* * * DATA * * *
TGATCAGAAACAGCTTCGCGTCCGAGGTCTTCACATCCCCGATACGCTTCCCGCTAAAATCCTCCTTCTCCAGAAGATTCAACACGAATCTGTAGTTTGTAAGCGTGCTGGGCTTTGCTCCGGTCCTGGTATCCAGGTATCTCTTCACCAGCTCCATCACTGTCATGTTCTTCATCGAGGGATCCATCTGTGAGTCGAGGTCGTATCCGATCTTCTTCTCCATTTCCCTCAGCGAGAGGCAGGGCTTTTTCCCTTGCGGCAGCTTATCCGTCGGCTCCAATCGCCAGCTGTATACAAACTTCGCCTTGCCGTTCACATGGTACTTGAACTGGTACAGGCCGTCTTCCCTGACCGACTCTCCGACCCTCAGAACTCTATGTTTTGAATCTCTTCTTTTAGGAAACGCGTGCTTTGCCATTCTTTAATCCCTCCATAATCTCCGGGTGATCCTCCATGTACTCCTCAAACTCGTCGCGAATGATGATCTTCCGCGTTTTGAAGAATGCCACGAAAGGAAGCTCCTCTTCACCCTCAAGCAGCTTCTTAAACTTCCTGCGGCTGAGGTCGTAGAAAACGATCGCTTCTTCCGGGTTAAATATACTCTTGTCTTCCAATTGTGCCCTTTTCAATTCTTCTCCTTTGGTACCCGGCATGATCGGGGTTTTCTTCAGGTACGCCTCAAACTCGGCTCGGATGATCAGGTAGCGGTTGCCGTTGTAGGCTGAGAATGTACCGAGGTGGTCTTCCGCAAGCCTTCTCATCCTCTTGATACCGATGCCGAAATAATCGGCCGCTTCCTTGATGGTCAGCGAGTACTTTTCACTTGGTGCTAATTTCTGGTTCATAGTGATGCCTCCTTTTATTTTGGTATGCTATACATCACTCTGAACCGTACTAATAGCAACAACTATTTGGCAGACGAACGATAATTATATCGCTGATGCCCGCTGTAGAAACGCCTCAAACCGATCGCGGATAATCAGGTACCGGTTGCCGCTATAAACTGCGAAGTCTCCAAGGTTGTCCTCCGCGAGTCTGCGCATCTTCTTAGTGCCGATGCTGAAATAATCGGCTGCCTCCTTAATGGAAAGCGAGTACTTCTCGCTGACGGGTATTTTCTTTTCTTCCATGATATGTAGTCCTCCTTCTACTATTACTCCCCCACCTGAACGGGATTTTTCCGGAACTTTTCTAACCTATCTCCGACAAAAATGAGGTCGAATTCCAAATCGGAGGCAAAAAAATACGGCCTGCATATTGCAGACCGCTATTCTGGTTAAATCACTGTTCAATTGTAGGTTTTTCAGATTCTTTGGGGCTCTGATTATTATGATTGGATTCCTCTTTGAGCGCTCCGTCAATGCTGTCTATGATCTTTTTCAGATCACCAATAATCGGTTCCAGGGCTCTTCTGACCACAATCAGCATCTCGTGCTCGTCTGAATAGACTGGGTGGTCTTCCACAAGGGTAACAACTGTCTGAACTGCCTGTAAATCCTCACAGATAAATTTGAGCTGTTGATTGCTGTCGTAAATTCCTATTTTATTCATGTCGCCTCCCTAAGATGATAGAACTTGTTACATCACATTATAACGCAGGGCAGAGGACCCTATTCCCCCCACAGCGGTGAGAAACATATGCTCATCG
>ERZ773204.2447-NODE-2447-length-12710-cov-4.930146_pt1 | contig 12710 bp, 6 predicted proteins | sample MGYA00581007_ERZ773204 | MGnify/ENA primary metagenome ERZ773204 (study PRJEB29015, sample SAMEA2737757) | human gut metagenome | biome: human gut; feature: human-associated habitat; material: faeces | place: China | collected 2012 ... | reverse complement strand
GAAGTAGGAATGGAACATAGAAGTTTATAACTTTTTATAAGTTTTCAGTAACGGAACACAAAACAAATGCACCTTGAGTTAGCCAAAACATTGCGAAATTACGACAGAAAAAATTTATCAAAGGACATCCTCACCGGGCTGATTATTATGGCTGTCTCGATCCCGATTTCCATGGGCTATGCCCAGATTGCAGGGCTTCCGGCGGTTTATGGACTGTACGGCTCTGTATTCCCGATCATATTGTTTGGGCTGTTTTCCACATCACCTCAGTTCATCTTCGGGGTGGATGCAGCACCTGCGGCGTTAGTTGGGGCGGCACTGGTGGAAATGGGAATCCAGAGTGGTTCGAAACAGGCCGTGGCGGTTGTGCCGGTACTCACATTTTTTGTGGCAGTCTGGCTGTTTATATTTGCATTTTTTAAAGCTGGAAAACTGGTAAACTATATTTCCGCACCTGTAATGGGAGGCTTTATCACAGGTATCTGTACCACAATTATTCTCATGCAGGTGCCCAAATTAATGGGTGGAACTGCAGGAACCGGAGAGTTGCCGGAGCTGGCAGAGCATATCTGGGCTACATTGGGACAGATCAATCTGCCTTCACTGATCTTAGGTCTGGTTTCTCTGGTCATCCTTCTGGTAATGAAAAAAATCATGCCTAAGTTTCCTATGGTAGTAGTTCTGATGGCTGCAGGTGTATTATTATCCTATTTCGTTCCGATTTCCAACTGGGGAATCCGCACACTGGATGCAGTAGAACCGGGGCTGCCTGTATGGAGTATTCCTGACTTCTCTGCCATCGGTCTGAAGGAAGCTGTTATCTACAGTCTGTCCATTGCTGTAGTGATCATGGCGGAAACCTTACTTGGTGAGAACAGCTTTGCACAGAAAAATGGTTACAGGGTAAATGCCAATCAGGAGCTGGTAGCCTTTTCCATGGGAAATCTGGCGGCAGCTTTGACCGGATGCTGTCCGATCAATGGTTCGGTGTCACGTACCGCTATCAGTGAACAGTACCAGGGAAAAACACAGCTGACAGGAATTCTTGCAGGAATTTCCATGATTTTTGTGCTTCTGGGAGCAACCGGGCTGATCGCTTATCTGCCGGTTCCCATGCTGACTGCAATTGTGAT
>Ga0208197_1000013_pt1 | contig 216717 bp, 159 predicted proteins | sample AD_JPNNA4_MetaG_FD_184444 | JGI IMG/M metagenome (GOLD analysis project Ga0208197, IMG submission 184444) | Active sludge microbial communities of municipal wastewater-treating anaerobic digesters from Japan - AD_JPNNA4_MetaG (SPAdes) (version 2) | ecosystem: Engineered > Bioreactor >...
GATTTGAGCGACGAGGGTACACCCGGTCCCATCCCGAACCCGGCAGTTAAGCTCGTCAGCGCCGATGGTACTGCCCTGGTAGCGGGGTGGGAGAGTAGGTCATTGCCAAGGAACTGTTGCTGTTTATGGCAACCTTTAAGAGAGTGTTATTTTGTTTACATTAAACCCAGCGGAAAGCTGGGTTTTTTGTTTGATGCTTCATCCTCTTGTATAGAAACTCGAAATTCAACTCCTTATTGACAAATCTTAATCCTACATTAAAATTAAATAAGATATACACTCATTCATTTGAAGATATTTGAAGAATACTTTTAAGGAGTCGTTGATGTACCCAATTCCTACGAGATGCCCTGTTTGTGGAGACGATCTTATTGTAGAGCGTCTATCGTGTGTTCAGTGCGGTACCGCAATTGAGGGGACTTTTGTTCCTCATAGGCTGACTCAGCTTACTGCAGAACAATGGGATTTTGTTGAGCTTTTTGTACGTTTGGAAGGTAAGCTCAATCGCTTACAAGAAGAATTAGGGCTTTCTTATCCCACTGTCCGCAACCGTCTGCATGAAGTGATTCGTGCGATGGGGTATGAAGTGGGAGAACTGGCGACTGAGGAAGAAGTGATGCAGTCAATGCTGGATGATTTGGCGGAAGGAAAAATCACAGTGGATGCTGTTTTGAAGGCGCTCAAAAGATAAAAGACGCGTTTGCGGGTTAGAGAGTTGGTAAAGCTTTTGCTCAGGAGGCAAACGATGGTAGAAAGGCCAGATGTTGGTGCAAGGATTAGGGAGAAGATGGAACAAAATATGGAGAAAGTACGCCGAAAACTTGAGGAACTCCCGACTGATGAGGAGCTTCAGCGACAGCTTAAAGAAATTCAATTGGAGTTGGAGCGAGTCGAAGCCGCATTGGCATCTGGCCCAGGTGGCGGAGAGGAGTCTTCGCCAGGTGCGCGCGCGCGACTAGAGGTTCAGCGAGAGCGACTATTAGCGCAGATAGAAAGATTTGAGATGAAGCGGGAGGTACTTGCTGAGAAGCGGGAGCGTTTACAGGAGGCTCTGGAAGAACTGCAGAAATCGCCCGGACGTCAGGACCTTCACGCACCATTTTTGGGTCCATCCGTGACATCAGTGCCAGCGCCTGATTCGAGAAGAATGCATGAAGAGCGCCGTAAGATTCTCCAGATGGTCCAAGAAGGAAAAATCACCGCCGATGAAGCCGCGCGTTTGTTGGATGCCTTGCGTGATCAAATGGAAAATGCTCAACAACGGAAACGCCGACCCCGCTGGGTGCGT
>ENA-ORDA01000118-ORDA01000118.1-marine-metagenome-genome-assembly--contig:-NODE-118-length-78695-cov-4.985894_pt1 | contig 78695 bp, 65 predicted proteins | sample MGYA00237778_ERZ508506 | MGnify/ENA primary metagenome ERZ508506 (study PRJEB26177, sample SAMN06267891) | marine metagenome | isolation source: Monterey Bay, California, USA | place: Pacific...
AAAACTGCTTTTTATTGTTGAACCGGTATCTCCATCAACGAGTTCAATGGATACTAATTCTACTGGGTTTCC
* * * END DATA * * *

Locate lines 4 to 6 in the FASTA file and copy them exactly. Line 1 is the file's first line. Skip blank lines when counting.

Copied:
>Ga0208197_1000013_pt1 | contig 216717 bp, 159 predicted proteins | sample AD_JPNNA4_MetaG_FD_184444 | JGI IMG/M metagenome (GOLD analysis project Ga0208197, IMG submission 184444) | Active sludge microbial communities of municipal wastewater-treating anaerobic digesters from Japan - AD_JPNNA4_MetaG (SPAdes) (version 2) | ecosystem: Engineered > Bioreactor >...
GATTTGAGCGACGAGGGTACACCCGGTCCCATCCCGAACCCGGCAGTTAAGCTCGTCAGCGCCGATGGTACTGCCCTGGTAGCGGGGTGGGAGAGTAGGTCATTGCCAAGGAACTGTTGCTGTTTATGGCAACCTTTAAGAGAGTGTTATTTTGTTTACATTAAACCCAGCGGAAAGCTGGGTTTTTTGTTTGATGCTTCATCCTCTTGTATAGAAACTCGAAATTCAACTCCTTATTGACAAATCTTAATCCTACATTAAAATTAAATAAGATATACACTCATTCATTTGAAGATATTTGAAGAATACTTTTAAGGAGTCGTTGATGTACCCAATTCCTACGAGATGCCCTGTTTGTGGAGACGATCTTATTGTAGAGCGTCTATCGTGTGTTCAGTGCGGTACCGCAATTGAGGGGACTTTTGTTCCTCATAGGCTGACTCAGCTTACTGCAGAACAATGGGATTTTGTTGAGCTTTTTGTACGTTTGGAAGGTAAGCTCAATCGCTTACAAGAAGAATTAGGGCTTTCTTATCCCACTGTCCGCAACCGTCTGCATGAAGTGATTCGTGCGATGGGGTATGAAGTGGGAGAACTGGCGACTGAGGAAGAAGTGATGCAGTCAATGCTGGATGATTTGGCGGAAGGAAAAATCACAGTGGATGCTGTTTTGAAGGCGCTCAAAAGATAAAAGACGCGTTTGCGGGTTAGAGAGTTGGTAAAGCTTTTGCTCAGGAGGCAAACGATGGTAGAAAGGCCAGATGTTGGTGCAAGGATTAGGGAGAAGATGGAACAAAATATGGAGAAAGTACGCCGAAAACTTGAGGAACTCCCGACTGATGAGGAGCTTCAGCGACAGCTTAAAGAAATTCAATTGGAGTTGGAGCGAGTCGAAGCCGCATTGGCATCTGGCCCAGGTGGCGGAGAGGAGTCTTCGCCAGGTGCGCGCGCGCGACTAGAGGTTCAGCGAGAGCGACTATTAGCGCAGATAGAAAGATTTGAGATGAAGCGGGAGGTACTTGCTGAGAAGCGGGAGCGTTTACAGGAGGCTCTGGAAGAACTGCAGAAATCGCCCGGACGTCAGGACCTTCACGCACCATTTTTGGGTCCATCCGTGACATCAGTGCCAGCGCCTGATTCGAGAAGAATGCATGAAGAGCGCCGTAAGATTCTCCAGATGGTCCAAGAAGGAAAAATCACCGCCGATGAAGCCGCGCGTTTGTTGGATGCCTTGCGTGATCAAATGGAAAATGCTCAACAACGGAAACGCCGACCCCGCTGGGTGCGT
>ENA-ORDA01000118-ORDA01000118.1-marine-metagenome-genome-assembly--contig:-NODE-118-length-78695-cov-4.985894_pt1 | contig 78695 bp, 65 predicted proteins | sample MGYA00237778_ERZ508506 | MGnify/ENA primary metagenome ERZ508506 (study PRJEB26177, sample SAMN06267891) | marine metagenome | isolation source: Monterey Bay, California, USA | place: Pacific...